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4 Tips for a Sensory Friendly 4th of July

July 4th, an amazing holiday for friends and family to gather, eat, celebrate and have fun! However, the same reasons why this holiday is so exciting are the very same reasons why this holiday can be terrifying for children with sensory processing disorders. Parades, heat, crowds, scents from various cooking, and of course the fireworks (loud, unpredictable bursts with a visual overstimulation). For you and your child suffering from Sensory Processing Disorders, it is important to be prepared so everyone is able to enjoy all the fun 4th of July brings. Here are some tips that can help guide you to a successful holiday!

 

  1. Make a schedule for the day
    Most children suffering from Sensory Processing Disorders do not like unpredictability.  Letting your child know about what you will be doing a few days prior to the event, will better help prepare them. You can use a visual schedule to help symbolize what you will be doing. 

 

  1. Prepare an area with sensory comforts should your child become overwhelmed
    Becoming familiar with the area (house, restaurant, or beach) is important. If you are able to find a quieter area amongst the chaos you will be able to provide a safe space. You can use anything from blankets or towels to make a fort or pack a pop-up tent. Have calming items such as headphones, stress balls, fidgets, favorite snacks and even a weighted toy. All of these items help calm an overstimulated child.

 

  1. Prior to the party, makes sure to have your child receive plenty of sensory input
    For example, I tell the clients I work with to go to a park (swings, slides, and organized play help improve sensory processing skills). If you don’t have the time, use what you have in your home. You can have your child jump on a trampoline 10 times, crab walk, wheelbarrow walk or frog jump. This deep pressure (heavy work) allows your child to receive input that calms and organizes them.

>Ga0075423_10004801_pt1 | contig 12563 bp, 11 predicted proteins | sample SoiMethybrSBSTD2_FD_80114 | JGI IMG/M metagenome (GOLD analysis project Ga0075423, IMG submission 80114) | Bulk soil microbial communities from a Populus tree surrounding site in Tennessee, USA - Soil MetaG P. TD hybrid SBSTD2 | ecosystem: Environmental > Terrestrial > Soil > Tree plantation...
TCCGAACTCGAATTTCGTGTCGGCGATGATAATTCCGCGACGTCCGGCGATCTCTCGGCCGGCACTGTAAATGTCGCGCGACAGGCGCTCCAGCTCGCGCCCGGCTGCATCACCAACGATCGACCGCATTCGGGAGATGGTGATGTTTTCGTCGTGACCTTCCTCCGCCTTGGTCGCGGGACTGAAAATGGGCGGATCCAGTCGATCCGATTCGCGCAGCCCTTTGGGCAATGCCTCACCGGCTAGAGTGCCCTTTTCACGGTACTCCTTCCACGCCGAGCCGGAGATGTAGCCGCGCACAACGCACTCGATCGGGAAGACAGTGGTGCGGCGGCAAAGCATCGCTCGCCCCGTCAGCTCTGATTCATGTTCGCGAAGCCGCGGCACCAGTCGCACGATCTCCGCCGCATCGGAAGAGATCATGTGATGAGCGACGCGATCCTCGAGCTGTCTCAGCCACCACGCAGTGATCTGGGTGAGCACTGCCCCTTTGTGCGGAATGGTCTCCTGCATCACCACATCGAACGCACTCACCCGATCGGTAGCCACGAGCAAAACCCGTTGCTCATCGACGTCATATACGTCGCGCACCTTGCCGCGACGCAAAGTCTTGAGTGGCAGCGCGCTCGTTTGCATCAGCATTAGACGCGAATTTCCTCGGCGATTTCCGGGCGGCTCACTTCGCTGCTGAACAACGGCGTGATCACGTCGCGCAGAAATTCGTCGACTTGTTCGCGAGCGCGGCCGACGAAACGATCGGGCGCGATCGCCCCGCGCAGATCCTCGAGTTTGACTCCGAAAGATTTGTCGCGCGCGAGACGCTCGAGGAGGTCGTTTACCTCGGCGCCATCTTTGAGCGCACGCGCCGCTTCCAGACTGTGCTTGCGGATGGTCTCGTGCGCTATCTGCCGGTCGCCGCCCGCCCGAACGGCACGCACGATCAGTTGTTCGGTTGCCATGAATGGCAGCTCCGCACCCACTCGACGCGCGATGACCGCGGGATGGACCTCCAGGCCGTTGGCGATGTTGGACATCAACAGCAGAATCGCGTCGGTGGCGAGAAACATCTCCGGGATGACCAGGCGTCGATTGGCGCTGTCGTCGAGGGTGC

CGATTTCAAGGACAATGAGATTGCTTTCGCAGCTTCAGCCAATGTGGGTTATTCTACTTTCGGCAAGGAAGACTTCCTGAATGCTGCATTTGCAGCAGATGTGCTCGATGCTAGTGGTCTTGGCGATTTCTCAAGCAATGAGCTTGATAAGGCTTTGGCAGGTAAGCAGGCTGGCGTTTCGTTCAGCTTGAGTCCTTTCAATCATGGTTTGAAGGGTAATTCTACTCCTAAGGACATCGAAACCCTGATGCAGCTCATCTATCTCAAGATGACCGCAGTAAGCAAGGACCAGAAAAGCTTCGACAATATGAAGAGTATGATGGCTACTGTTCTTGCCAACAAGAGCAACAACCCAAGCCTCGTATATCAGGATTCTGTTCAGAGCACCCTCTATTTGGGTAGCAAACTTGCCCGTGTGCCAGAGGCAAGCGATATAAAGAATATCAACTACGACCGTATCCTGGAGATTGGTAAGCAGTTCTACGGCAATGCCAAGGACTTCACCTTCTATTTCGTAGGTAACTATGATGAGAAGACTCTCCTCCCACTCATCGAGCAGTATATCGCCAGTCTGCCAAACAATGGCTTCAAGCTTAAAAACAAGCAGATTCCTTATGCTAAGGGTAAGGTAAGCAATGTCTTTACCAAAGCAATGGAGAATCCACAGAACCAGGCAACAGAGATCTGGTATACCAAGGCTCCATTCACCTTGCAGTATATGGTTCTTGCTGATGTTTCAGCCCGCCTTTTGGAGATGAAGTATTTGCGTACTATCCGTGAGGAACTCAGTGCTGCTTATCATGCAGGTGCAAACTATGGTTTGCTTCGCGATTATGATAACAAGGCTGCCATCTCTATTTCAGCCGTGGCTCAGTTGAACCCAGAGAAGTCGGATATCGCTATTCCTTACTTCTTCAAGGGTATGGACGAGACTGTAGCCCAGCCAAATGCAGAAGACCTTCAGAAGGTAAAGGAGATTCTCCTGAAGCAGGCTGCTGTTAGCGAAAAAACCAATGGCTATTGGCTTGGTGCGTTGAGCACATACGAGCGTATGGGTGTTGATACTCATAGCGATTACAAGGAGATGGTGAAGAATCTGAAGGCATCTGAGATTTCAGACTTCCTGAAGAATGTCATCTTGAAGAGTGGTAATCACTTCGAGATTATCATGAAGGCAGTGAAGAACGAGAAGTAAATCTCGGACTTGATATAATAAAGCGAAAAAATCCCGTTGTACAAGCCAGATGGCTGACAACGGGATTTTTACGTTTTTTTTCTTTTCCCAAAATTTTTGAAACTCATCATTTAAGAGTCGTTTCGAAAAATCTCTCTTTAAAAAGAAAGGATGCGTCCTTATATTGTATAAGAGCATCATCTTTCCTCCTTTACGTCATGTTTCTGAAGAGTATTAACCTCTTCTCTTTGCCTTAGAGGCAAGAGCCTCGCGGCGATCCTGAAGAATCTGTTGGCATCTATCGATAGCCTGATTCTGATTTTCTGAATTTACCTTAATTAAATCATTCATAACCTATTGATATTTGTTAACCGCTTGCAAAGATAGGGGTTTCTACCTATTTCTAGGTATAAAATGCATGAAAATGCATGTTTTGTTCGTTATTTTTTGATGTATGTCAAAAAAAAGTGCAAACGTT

1. Make sure you are able to provide yourself with calming techniques as well
    It is a lot to be in social situations with a child who has sensory concerns. Allow your friends and family to assist you so that you are able to enjoy the holiday as well. Surrounding yourself with friends and family who are understanding how to handle your sensory child will help you enjoy yourself as well.
 
I hope you have an incredible holiday! It is a challenging day for many vets, parents, children, and animals. Remember – you are not alone!
Feel free to reach out if you need any additional help!
 
 

Sarah Appleman Play With Your FoodFor any questions regarding these activities, Occupational Therapy, or my services, you can send me a message or find me on Instagram – @playwithyourfoodbook.

Sarah Appleman MS, OTR/L is the author of “Play With Your Food” and is a specialist in her field. 

 

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